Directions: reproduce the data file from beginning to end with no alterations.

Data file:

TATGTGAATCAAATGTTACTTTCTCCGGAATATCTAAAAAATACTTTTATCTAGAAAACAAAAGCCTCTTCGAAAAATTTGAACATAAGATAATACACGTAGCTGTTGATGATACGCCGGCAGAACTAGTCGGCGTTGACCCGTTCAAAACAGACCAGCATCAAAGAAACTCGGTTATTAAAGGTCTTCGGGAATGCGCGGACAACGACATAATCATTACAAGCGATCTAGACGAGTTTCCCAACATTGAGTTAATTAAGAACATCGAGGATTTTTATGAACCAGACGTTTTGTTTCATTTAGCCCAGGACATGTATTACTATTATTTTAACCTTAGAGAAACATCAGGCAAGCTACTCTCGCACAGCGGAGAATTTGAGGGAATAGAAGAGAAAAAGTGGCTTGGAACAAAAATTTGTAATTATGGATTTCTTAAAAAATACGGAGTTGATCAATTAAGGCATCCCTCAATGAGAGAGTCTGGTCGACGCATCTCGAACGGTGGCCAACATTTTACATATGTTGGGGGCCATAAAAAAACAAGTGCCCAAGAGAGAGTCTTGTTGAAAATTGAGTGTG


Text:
TATGTGAATCAAATGTTACTTTCTCCGGAATATCTAAAAAATACTTTTATCTAGAAAACAAAAGCCTCTTCGAAAAATTTGAACATAAGATAATACACGTAGCTGTTGATGATACGCCGGCAGAACTAGTCGGCGTTGACCCGTTCAAAACAGACCAGCATCAAAGAAACTCGGTTATTAAAGGTCTTCGGGAATGCGCGGACAACGACATAATCATTACAAGCGATCTAGACGAGTTTCCCAACATTGAGTTAATTAAGAACATCGAGGATTTTTATGAACCAGACGTTTTGTTTCATTTAGCCCAGGACATGTATTACTATTATTTTAACCTTAGAGAAACATCAGGCAAGCTACTCTCGCACAGCGGAGAATTTGAGGGAATAGAAGAGAAAAAGTGGCTTGGAACAAAAATTTGTAATTATGGATTTCTTAAAAAATACGGAGTTGATCAATTAAGGCATCCCTCAATGAGAGAGTCTGGTCGACGCATCTCGAACGGTGGCCAACATTTTACATATGTTGGGGGCCATAAAAAAACAAGTGCCCAAGAGAGAGTCTTGTTGAAAATTGAGTGTG